“The results of the audit disclosed that the Police Department had incurred significant overtime expenses, often as a result of inappropriate and illegal conduct, especially in the Police Department’s District 5, which was commanded by Capt. Bridget Bardua,” Butler’s lawsuit filed Wednesday states.
“The audit disclosed that the Police Department spent millions of dollars in overtime with at least 15 officers bringing in tens of thousands of dollars in overtime each month. An inordinate amount of overtime centered in District 5, commanded by Capt. Bardua. Capt. Bardua herself earned $82,723 in overtime during the audit period.”
The overtime abuse was so systematic and pervasive that officers in District 5 had developed their own shorthand phrases for scams to obtained unearned overtime illegally, the suit states.
Butler brought the concerns regarding overtime abuse directly to Bardua and and several times to the chief on several occasions, most recently on Feb. 10, 2018, according to the suit. She allegedly told him “'what happens on (our street) stays on (our street.'”
The chief “did nothing," the suit states.
Bardua and the chief also did nothing when Butler raised similar concerns about her then-administrative sergeant driving city-marked and unmarked cars at or near his residence during duty hours or when he was claiming overtime, according to the suit.
“In Capt. Butler’s reasonable belief, the systematic abuse of overtime in District 5 headed by Capt. Bardua constituted felony theft,” the suit states. He was compelled by law “to report that abuse to law enforcement authorities” and “did so directly” to the chief "on numerous occasions.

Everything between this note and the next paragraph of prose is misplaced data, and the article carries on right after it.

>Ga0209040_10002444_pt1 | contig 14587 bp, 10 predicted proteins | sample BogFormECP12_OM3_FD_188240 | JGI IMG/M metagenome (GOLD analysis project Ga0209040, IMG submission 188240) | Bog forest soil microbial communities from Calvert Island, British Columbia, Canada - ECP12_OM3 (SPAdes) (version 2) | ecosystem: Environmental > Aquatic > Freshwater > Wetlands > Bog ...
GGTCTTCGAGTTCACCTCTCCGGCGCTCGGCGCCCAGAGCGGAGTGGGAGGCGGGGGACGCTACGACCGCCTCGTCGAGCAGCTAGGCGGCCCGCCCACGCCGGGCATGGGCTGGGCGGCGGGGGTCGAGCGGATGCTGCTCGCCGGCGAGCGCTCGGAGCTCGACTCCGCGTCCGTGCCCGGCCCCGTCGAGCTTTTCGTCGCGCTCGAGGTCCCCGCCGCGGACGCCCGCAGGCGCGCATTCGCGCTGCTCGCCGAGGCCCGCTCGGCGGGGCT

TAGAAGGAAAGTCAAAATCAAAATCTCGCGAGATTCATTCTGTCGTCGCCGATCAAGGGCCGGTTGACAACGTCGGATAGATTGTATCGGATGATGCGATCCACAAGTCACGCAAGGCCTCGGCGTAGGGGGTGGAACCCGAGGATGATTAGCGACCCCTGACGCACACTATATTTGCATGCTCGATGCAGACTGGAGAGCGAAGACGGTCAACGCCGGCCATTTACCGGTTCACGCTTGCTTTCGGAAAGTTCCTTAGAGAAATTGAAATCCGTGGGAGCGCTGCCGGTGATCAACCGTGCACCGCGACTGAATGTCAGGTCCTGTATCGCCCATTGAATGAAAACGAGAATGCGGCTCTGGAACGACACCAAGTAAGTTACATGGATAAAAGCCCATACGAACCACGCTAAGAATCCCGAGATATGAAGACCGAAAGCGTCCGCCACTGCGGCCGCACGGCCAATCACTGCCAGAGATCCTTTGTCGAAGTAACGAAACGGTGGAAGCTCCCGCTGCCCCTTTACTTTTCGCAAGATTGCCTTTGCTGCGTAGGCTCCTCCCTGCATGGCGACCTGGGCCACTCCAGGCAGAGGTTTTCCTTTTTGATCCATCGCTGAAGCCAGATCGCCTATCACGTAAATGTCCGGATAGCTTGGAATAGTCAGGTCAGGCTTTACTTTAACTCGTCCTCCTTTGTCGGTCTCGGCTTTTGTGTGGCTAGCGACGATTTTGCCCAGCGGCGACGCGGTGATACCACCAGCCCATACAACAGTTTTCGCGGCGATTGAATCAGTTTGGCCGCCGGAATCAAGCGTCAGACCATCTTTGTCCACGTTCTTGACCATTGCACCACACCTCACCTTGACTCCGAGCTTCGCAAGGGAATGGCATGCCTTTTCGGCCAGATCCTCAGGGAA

Though previous cases of employees intentionally abusing the overtime system led to disciplinary action had been against them, the suit states, the chief, “repeatedly refused to initiate any disciplinary investigative action against Capt. Bardua, or permit any other law enforcement officer to initiate disciplinary investigative action (against) Capt. Bardua or those under her command. Rather....Chief Isaac went out of his way to protect Capt. Bardua from the consequences of her abuse of the overtime system and her allowing officers in District 5 to abuse the overtime system."
The audit became controversial after someone leaked a draft to the media in March 2018.
That set off a tumultuous chain of events that led to the ouster of the second-in-command at the police department, Assistant Chief David Bailey, and, ultimately, the city manager after he became embroiled in a public fight with the mayor after the mayor asked him to resign and he initially refused before quitting several weeks later.
Butler and Bailey also were named in a sexual discrimination complaint, along with a current assistant police chief who was her supervisor at the time, Assistant Police Chief Paul Neudigate.
Bardua accuses them of singling her out in the 2017 interdepartmental police overtime audit because she’s a woman and “also because I support an African American Chief of Cincinnati Police," a copy of her complaint states.
The day after her complaint was publicly revealed, the audit was leaked to the media.
Later in March 2018, Butler was moved to the Cincinnati Police Academy.
The following month, he amended his federal lawsuit again, this time related to the overtime concerns the audit raised.
Butler also alleged “illegal abuse” by officers scamming the system for more pay while the police chief turned a blind eye, according to a copy of his complaint.
The mayor alerted Deters, who then asked the State Auditor’s Office to take a look at how tax dollars were spent on police overtime.
Butler’s box of audit records went missing within CPD during that audit, and he asked City Manager Patrick Duhaney for an outside administrative and/or criminal investigation.
Duhaney did not respond, according to Butler’s lawyer.